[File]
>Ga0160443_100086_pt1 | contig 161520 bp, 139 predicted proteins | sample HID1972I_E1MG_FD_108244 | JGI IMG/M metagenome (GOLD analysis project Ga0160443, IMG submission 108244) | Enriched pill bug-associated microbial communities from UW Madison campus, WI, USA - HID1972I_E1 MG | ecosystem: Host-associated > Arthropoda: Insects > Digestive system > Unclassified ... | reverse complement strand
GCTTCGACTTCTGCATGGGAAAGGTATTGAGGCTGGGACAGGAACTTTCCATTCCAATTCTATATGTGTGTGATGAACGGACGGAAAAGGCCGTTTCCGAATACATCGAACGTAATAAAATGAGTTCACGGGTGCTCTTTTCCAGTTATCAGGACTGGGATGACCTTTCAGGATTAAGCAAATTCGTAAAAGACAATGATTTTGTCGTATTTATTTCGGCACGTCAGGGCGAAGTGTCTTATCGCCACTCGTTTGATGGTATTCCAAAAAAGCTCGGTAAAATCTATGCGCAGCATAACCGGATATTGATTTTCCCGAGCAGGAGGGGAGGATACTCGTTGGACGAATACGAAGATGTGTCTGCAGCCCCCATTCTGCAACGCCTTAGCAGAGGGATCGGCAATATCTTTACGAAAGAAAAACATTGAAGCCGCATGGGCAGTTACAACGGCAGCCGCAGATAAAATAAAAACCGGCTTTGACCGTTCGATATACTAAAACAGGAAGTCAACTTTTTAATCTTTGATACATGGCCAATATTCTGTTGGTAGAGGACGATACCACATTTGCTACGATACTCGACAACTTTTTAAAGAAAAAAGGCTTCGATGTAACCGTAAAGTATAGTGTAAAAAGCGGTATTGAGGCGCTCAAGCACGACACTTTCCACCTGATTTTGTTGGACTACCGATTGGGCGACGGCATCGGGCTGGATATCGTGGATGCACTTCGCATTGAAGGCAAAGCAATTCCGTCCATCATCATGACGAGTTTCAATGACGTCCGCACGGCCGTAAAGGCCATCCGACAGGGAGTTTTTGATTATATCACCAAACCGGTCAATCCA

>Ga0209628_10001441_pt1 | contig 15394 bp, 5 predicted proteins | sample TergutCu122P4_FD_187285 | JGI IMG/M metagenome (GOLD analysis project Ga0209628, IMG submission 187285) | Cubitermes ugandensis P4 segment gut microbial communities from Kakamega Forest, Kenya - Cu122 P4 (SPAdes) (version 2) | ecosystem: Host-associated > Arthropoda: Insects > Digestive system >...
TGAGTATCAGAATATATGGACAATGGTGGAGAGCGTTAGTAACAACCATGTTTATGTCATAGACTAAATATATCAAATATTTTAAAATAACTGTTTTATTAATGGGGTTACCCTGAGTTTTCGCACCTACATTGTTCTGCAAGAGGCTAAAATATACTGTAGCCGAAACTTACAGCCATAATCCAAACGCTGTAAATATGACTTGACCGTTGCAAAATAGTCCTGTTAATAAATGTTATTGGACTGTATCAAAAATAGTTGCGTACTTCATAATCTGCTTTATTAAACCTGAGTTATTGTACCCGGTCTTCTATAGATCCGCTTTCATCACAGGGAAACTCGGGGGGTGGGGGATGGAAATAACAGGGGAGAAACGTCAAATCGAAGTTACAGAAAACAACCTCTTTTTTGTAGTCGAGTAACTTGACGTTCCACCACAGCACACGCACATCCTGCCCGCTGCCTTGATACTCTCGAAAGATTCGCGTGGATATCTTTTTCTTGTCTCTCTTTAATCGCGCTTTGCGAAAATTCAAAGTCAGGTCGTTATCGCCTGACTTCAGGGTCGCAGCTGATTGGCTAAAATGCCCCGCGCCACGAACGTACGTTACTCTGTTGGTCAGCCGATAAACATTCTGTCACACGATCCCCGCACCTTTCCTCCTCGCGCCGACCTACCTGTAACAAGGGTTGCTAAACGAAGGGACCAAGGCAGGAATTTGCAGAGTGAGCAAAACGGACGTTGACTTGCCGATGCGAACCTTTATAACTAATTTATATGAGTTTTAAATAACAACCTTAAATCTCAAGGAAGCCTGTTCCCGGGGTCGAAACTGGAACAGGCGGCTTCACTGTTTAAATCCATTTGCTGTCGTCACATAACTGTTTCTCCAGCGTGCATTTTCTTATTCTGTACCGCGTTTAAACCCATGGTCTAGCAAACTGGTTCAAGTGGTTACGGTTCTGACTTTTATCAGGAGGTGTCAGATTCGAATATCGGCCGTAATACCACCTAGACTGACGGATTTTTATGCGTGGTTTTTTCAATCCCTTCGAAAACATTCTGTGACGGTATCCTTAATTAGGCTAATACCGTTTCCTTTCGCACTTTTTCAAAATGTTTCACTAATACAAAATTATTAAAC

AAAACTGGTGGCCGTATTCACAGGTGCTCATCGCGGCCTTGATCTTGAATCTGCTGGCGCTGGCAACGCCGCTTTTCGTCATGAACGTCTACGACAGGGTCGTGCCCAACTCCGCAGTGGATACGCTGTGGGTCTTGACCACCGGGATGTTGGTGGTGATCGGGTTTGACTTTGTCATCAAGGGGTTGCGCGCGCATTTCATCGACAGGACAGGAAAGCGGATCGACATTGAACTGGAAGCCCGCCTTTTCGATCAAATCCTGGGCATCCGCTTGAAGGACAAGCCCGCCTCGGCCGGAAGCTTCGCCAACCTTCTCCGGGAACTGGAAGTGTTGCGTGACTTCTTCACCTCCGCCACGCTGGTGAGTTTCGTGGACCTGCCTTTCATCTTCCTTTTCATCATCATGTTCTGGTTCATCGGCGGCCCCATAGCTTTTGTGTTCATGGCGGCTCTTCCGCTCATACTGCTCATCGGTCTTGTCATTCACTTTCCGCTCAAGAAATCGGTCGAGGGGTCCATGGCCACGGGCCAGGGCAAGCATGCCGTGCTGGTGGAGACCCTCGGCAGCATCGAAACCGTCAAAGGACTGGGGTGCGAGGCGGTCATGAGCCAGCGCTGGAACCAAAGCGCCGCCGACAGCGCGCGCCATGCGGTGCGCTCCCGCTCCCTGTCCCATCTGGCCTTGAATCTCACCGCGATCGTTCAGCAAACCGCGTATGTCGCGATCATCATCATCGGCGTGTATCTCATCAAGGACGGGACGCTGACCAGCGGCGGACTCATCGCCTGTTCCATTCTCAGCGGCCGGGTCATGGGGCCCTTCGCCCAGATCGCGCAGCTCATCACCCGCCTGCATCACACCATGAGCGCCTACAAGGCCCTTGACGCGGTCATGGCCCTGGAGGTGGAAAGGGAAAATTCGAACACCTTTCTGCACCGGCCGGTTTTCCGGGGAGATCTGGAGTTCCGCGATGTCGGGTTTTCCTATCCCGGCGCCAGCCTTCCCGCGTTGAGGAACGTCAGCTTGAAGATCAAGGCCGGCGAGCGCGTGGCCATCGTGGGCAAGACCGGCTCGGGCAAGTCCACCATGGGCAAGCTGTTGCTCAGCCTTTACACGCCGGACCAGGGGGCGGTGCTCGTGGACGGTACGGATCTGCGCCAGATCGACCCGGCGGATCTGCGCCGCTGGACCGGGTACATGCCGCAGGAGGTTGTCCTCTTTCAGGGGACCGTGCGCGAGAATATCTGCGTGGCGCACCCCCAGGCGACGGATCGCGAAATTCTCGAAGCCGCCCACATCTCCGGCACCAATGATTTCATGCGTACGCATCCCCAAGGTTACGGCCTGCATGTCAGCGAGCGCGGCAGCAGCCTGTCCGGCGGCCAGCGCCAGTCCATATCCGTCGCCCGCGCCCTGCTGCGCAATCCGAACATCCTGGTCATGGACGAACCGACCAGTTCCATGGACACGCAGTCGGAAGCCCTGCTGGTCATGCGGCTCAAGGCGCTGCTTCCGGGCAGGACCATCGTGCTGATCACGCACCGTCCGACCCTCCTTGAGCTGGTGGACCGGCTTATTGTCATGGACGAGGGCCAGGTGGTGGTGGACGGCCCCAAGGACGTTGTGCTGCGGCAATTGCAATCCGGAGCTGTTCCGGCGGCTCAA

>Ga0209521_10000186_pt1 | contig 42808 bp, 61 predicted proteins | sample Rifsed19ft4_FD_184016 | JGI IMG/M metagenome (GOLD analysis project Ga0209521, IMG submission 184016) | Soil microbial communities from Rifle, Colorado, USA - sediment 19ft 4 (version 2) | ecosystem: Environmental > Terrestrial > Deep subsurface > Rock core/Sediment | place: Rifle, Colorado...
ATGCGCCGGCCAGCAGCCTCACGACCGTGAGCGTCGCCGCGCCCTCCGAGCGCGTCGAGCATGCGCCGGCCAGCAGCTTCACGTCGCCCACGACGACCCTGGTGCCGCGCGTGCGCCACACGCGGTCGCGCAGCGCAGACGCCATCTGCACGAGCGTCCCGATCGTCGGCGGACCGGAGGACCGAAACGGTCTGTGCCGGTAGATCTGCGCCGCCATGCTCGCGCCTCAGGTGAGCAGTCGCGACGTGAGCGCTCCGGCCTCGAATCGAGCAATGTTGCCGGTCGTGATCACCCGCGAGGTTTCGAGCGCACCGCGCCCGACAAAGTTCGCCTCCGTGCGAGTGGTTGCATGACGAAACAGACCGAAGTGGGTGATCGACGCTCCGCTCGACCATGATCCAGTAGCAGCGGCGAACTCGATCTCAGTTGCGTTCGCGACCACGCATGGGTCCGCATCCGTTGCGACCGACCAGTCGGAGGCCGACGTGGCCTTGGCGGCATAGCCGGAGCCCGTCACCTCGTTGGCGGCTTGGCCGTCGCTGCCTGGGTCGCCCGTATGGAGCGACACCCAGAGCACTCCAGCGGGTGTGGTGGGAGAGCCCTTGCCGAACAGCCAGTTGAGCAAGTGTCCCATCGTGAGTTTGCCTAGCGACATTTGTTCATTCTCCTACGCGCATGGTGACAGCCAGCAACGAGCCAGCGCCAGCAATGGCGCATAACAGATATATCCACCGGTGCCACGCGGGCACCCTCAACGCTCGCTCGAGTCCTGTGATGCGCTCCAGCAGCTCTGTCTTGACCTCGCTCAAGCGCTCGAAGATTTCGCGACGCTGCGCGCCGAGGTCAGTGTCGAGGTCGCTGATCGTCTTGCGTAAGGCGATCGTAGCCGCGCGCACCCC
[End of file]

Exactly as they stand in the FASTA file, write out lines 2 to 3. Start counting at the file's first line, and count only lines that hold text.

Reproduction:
GCTTCGACTTCTGCATGGGAAAGGTATTGAGGCTGGGACAGGAACTTTCCATTCCAATTCTATATGTGTGTGATGAACGGACGGAAAAGGCCGTTTCCGAATACATCGAACGTAATAAAATGAGTTCACGGGTGCTCTTTTCCAGTTATCAGGACTGGGATGACCTTTCAGGATTAAGCAAATTCGTAAAAGACAATGATTTTGTCGTATTTATTTCGGCACGTCAGGGCGAAGTGTCTTATCGCCACTCGTTTGATGGTATTCCAAAAAAGCTCGGTAAAATCTATGCGCAGCATAACCGGATATTGATTTTCCCGAGCAGGAGGGGAGGATACTCGTTGGACGAATACGAAGATGTGTCTGCAGCCCCCATTCTGCAACGCCTTAGCAGAGGGATCGGCAATATCTTTACGAAAGAAAAACATTGAAGCCGCATGGGCAGTTACAACGGCAGCCGCAGATAAAATAAAAACCGGCTTTGACCGTTCGATATACTAAAACAGGAAGTCAACTTTTTAATCTTTGATACATGGCCAATATTCTGTTGGTAGAGGACGATACCACATTTGCTACGATACTCGACAACTTTTTAAAGAAAAAAGGCTTCGATGTAACCGTAAAGTATAGTGTAAAAAGCGGTATTGAGGCGCTCAAGCACGACACTTTCCACCTGATTTTGTTGGACTACCGATTGGGCGACGGCATCGGGCTGGATATCGTGGATGCACTTCGCATTGAAGGCAAAGCAATTCCGTCCATCATCATGACGAGTTTCAATGACGTCCGCACGGCCGTAAAGGCCATCCGACAGGGAGTTTTTGATTATATCACCAAACCGGTCAATCCA

>Ga0209628_10001441_pt1 | contig 15394 bp, 5 predicted proteins | sample TergutCu122P4_FD_187285 | JGI IMG/M metagenome (GOLD analysis project Ga0209628, IMG submission 187285) | Cubitermes ugandensis P4 segment gut microbial communities from Kakamega Forest, Kenya - Cu122 P4 (SPAdes) (version 2) | ecosystem: Host-associated > Arthropoda: Insects > Digestive system >...